Pegasus Student Awardee Propelled by Love for Discovery and Adventure  

Department of Physics Ph.D. student Eric Switzer earned the esteemed Order of the Pegasus award last year for his outstanding academic achievements. Keep reading to learn more about his Knight journey and the advice he has for Physics undergraduate students. 

Why did you choose to study Physics at UCF? 

What first caught my eye on choosing UCF was my family’s prior history with the college. I moved to Orlando in 2016 when my wife, Amber N. Switzer, decided to finish her undergraduate degree at UCF. I was working for my former employer (AvMed Health Plans, Inc., and then SantaFe HealthCare) at that time.  

During our time in Orlando, we built strong ties to the Baldwin Park community, and we became familiar with the UCF campus and faculty. With the encouragement of my leader and mentor at the time, Jennifer Blades, I “dipped my toes in the water” in a few Physics classes at UCF. With the help of some Physics faculty (including Professor Aniket Bhattacharya and Professor Richard Klemm), I found that I could continue where I left off in my undergraduate studies at Portland State University in 2010 and pursue a career in Physics research. The Physics department is also very active in the local community (like the APS Bridge Program) and the college supports those efforts.  

That active support made me feel like I could make a substantial impact on my community if I joined. The fact that the department went the extra mile to take on a non-traditional student, with a focused plan for graduation, sealed the deal. What helped my decision to stay on, complete my studies, and earn my Ph.D. was my advisor and mentor, Trustee Chair Professor and Pegasus Professor Talat S. Rahman. Her dedication to the community and constant drive to discover inspired me to do the same. 

What keeps you motivated to achieve your goals? 

Eric Switzer

Primarily, my love for discovery, adventure, and fundamental science. Studying my small part of the expansive and complicated physical nature of the world is awe-inspiring, daunting and humbling, and it’s even better with collaborators! I also want to give back to the community that supported me throughout my journey, and hopefully inspire other young scientists towards research. Finally, my son and my wife continue to support me in chasing my dream, so that keeps me going!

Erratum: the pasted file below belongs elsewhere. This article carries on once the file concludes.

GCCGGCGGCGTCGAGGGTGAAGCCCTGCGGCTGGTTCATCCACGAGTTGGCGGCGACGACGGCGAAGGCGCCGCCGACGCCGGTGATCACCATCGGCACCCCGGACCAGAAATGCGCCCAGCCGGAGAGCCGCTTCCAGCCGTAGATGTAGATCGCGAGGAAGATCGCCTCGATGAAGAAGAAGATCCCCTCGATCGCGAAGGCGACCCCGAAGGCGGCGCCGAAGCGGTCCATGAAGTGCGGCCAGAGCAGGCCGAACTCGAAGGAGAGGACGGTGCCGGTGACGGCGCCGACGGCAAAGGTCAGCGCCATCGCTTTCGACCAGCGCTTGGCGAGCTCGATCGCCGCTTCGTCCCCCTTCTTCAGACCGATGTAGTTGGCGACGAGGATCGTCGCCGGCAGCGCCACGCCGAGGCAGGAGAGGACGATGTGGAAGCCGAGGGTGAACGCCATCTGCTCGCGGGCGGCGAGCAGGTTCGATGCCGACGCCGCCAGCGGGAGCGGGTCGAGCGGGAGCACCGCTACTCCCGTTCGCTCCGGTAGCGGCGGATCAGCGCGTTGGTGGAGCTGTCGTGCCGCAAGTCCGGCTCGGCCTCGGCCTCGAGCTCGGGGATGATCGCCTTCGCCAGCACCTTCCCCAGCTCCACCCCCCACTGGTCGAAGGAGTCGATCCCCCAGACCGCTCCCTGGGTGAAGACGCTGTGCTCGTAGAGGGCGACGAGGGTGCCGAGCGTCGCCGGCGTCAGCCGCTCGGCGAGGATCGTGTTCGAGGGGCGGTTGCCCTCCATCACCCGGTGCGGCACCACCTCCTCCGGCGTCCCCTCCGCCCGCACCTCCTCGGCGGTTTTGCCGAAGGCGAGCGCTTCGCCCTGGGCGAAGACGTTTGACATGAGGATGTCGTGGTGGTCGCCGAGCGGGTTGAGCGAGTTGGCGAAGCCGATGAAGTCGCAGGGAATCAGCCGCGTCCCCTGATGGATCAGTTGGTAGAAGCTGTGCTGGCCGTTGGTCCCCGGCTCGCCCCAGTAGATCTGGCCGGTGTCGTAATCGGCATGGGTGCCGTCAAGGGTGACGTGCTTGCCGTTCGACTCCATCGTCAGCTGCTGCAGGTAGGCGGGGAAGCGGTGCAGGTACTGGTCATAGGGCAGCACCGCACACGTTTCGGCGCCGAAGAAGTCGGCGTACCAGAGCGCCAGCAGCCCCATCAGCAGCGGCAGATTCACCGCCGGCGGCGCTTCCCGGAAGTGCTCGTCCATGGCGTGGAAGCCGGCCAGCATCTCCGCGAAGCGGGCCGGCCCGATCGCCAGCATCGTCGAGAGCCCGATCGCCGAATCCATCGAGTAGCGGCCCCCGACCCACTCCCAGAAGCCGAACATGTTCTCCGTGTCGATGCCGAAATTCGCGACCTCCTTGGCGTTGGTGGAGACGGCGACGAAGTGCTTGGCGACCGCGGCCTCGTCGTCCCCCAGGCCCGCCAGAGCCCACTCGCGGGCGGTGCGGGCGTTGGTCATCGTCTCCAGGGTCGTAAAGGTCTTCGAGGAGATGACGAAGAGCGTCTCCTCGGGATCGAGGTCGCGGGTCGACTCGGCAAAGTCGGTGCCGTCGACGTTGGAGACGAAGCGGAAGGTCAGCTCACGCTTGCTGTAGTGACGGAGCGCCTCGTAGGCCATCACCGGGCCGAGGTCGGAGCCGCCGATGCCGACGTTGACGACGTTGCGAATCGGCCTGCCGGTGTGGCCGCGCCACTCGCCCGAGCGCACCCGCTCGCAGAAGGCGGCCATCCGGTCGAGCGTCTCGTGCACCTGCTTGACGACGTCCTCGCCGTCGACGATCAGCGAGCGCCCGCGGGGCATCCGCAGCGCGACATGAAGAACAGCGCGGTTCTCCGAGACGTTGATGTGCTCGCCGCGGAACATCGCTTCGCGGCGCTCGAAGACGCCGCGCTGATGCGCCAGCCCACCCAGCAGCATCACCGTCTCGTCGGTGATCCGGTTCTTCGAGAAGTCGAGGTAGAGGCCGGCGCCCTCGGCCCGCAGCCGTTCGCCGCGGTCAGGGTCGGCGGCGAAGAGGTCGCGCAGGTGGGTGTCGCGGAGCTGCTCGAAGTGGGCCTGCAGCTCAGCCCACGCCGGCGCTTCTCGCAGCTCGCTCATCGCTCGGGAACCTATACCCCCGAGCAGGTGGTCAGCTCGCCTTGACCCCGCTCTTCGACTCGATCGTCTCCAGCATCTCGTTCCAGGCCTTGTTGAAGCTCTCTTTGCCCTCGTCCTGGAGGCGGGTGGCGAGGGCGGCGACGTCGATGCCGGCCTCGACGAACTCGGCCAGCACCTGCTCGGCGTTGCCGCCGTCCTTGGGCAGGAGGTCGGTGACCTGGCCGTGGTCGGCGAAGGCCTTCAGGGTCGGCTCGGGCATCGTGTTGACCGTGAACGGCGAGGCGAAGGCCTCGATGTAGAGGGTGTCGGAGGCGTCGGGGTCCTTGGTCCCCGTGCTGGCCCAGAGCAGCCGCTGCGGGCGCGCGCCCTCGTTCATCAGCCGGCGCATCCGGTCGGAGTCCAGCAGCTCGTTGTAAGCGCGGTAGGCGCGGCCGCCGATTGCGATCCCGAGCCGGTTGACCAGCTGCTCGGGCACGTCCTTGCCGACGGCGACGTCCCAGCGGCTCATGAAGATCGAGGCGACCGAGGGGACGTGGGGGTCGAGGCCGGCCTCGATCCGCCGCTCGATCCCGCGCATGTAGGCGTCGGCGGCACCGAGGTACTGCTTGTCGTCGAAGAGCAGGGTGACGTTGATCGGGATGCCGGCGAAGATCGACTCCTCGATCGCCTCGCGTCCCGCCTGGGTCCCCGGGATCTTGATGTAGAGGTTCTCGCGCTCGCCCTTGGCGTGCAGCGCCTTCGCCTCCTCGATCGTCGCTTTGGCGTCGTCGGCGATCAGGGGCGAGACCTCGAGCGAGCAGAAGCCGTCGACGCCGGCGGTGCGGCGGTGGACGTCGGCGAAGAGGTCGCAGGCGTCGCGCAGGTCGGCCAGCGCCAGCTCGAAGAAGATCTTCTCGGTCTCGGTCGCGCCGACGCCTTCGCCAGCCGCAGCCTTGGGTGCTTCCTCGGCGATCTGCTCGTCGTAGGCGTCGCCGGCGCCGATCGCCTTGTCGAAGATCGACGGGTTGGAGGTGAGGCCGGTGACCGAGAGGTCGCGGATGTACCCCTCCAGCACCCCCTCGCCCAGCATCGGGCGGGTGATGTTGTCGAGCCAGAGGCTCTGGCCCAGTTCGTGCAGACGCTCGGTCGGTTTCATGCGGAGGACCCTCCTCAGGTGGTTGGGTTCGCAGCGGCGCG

What advice do you have for Physics undergraduate students? 

I have a selected list of advice for students: 

  • Be careful with your time – it’s your most valuable resource. Don’t plan your day around the small things, like busy work, and instead focus your week around working on several top priorities that advance you towards your goals.  
  • This is your time to really understand the bedrock of Physics research. Aiming to pass a test in your classes may work in the short-term, but making a serious effort toward understanding and being comfortable with topics like classical mechanics, electromagnetism, thermodynamics and quantum mechanics will set you up for long-term success. Be curious: having questions as you study these topics is good, and you should follow through to get an answer. 
  • Connect with peers and join Physics societies. It will make learning Physics much easier, provide fellowship and connect you to new experiences and opportunities. 
  • If you’re aiming for a career in Physics research, you can show that you will be a valuable addition by helping with research while working on your degree. Search up the latest papers from some professors you like at UCF, read and try to understand them and then ask if you can volunteer in their research or lab. If you get the honor of working with them and work hard, see if you can volunteer to present a poster at an upcoming conference. This can open you to many new experiences and opportunities. 
  • Find a few mentors: those scientists or professors whom you may only talk to once a month for an hour at most, but who also provide invaluable guidance and advice. These small conversations can be life changing.  
  • Humble yourself. You will never know everything, but you can learn a sub-topic so deeply that you become a recognized expert. Becoming an expert requires collaborating, communicating and presenting, so working on that now and working with effective teams will make things easier in the future. 
  • Physics can be difficult, so give yourself grace when you fail. It’s essential that you learn from each mistake.  
  • Don’t be afraid of uncertainty, either in your path or your research, because it is natural in our field. Instead, be disciplined on what you have control over and how you can take advantage of opportunities when they arrive.  

What are your post-graduation goals? 

I’m finalizing some research projects that I’m currently working on with Prof. Rahman and other collaborators. I plan to continue building my research enterprise and continue working in an academic position at a university or a research scientist position at a U.S. national laboratory, researching novel quantum architectures. I intend to continue my national and international collaborations, as teamwork is the only way forward to build the next generation of quantum computers and quantum sensors. 

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